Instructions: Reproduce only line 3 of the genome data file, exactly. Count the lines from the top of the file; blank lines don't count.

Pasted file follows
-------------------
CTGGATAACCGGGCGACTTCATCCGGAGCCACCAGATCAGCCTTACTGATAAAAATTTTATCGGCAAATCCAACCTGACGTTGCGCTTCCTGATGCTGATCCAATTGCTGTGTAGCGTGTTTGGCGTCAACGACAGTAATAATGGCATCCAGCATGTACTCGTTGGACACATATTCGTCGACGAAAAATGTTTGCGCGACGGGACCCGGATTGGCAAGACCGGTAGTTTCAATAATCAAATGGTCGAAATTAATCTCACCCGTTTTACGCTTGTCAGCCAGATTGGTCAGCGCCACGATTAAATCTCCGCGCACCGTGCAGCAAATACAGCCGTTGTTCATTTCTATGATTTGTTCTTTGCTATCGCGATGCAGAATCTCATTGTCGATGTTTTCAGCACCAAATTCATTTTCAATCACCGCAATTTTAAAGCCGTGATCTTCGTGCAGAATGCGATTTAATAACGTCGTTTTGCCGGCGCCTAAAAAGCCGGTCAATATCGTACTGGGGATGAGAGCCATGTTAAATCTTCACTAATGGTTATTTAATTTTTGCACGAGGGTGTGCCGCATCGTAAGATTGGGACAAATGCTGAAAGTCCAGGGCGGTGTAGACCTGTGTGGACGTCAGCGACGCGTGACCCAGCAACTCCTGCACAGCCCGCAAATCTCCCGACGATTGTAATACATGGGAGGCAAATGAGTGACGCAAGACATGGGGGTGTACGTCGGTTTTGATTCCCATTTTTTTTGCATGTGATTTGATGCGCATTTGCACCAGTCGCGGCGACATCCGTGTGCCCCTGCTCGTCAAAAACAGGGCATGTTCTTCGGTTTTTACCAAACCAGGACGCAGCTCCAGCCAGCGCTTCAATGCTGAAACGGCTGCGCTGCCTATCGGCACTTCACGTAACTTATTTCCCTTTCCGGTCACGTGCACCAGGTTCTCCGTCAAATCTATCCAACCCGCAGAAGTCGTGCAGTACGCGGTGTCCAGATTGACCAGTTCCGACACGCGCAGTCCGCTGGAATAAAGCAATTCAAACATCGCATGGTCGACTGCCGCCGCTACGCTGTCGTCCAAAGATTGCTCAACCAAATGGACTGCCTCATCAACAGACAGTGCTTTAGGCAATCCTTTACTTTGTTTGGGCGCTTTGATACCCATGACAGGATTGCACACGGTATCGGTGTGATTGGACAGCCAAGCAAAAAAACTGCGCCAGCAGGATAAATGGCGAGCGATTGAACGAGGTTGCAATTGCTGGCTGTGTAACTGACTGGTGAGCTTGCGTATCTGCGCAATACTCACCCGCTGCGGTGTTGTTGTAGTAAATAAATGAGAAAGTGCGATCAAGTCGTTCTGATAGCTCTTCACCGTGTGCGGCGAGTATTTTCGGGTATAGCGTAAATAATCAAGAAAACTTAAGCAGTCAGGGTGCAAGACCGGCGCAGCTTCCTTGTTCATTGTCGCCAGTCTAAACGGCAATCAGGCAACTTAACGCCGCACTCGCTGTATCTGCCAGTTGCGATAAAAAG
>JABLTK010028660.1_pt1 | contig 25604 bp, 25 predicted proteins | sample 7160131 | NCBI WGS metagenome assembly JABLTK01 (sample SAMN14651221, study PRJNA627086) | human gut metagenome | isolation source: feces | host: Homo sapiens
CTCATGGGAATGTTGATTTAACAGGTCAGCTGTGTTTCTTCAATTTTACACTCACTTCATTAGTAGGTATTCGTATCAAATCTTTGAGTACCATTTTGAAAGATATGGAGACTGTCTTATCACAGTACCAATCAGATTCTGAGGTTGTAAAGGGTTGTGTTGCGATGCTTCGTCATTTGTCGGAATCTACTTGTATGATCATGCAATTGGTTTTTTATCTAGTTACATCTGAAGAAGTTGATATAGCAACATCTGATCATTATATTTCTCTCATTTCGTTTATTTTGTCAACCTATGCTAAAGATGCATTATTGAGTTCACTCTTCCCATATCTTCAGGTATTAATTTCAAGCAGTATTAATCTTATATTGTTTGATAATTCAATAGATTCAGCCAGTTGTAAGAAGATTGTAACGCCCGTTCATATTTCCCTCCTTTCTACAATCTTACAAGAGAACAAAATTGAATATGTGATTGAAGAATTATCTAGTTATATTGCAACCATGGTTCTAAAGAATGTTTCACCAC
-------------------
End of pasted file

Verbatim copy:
CTCATGGGAATGTTGATTTAACAGGTCAGCTGTGTTTCTTCAATTTTACACTCACTTCATTAGTAGGTATTCGTATCAAATCTTTGAGTACCATTTTGAAAGATATGGAGACTGTCTTATCACAGTACCAATCAGATTCTGAGGTTGTAAAGGGTTGTGTTGCGATGCTTCGTCATTTGTCGGAATCTACTTGTATGATCATGCAATTGGTTTTTTATCTAGTTACATCTGAAGAAGTTGATATAGCAACATCTGATCATTATATTTCTCTCATTTCGTTTATTTTGTCAACCTATGCTAAAGATGCATTATTGAGTTCACTCTTCCCATATCTTCAGGTATTAATTTCAAGCAGTATTAATCTTATATTGTTTGATAATTCAATAGATTCAGCCAGTTGTAAGAAGATTGTAACGCCCGTTCATATTTCCCTCCTTTCTACAATCTTACAAGAGAACAAAATTGAATATGTGATTGAAGAATTATCTAGTTATATTGCAACCATGGTTCTAAAGAATGTTTCACCAC